So this is it, then. The first product to leave Infiniti’s assembly line in Sunderland, England after signing a deal with Daimler AG to co-develop select vehicles.

It’s fairly convenient in that Mercedes-Benz just released the GLA and A-Class models last year, the former sharing its underpinnings with the QX30, the latter with the Q30 hatch; both Infinitis are coming to Canada, but it remains to be seen whether or not the A-Class will arrive on our shores.

Thing is, the QX30 is a looker in its own right, standing as far apart from the GLA as Madonna does from Rosie O’Donell. It separates itself from the Q30 with a higher ride height and plastic cladding around the wheel wells. Otherwise, the two cars are very similar both in profile and stance, though the QX30 has a slightly wider rear track.

The QX30 benefits from Infiniti’s penchant for making unique-looking vehicles up and down the lineup; even the QX60, which is the one Infiniti model that deviates the least from its cousin in parent company Nissan’s stable – the Pathfinder – in the stylistic sense, has enough touches that clearly define it as an Infiniti.

Touches that the QX30 gets as well: the double-arch grille, sculpted body creases and flamboyant head- and taillight clusters are all present, and they do well to help the production car stay remarkably true to the concept, last seen at the 2015 New York Auto Show. It’s always refreshing when that occurs.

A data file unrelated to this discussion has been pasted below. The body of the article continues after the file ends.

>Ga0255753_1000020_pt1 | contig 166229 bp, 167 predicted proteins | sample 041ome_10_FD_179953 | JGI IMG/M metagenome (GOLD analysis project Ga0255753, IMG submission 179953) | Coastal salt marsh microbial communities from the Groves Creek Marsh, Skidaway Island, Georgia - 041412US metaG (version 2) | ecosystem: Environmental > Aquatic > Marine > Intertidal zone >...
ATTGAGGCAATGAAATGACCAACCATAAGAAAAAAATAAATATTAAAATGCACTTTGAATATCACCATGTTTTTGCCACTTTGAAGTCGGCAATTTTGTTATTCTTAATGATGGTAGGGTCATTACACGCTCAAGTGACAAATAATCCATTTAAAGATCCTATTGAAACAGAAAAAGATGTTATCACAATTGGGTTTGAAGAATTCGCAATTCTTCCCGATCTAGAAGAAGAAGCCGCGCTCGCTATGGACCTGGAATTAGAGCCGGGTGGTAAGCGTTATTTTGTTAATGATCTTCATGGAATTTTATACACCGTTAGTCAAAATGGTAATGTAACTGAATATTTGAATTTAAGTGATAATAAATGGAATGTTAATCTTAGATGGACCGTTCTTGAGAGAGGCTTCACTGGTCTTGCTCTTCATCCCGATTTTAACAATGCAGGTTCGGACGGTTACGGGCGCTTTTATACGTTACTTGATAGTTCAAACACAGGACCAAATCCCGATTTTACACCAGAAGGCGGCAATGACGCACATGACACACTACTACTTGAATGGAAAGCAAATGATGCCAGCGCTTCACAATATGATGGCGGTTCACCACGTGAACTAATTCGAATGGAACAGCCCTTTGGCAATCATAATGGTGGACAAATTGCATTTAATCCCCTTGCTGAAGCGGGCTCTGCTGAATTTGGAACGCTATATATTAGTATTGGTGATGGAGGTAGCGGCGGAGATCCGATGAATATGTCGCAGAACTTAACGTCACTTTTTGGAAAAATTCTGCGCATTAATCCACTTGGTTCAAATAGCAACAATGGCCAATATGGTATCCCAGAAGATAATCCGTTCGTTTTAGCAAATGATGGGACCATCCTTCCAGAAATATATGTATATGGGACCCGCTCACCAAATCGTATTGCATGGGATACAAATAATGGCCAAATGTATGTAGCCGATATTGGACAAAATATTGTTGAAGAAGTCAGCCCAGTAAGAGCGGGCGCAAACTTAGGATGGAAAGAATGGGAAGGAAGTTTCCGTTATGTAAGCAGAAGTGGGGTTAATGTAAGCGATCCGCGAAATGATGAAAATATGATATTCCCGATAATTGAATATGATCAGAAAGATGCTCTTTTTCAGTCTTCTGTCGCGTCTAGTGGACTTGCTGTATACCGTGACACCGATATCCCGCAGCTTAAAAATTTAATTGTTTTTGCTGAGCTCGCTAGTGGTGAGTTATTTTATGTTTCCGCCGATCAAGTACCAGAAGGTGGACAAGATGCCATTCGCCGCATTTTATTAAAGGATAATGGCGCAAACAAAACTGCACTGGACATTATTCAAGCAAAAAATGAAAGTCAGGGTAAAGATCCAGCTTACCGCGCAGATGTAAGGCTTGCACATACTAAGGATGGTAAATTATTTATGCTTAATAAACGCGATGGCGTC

Inside, while the clock that has graced many an Infiniti centre stack didn’t make the cut, other features are standouts. The stubby gear lever, for instance; the last time I saw something remotely close to this was in a Mercedes. Not just any Mercedes, but the full-pull, V8-powered Mercedes-AMG GT S. Pretty Skookum stuff. You can use it do operate the QX30’s manual mode (a dual-clutch 7-speed automatic comes standard), but I have a feeling more buyers are going to opt to swap cogs with the wheel-mounted paddles, which also come as standard.

The 7-speed DCT is your gateway to the 2.0-litre turbo unit found under the hood (your only engine choice) that’s good for 208 horsepower, and if it matches the GLA 250 in that department, we expect it will be pretty close to the Merc's 258 lb-ft of torque as well. That’s all well and good, but if what was being championed at the launch event on the eve of the 2015 LA Auto Show is any indication, the focal point is all on the handling.

Suspension duties are handled by ZF, with features like stiffened anti-roll bars and springs (to add stability, required thanks to the QX’s taller ride height over the Q30). AWD is also standard, with the ability to transfer up to 50 percent of power to the rear axle.

While most owners are likely to use their QX mainly for city use, Infiniti is targeting younger, more active buyers for the QX. Infiniti says that by 2020, the majority of buyers are going to be from gens X and Y, and they require a car that’s more an expression of “self” than “status”.

Assuming it’s priced right – nothing’s been announced in that department, but if the price of the current QX50 is any indication, expect the QX30 to sit just above the $30,000 mark – both myself and many of my colleagues at the launch figure the QX30 will sell in droves.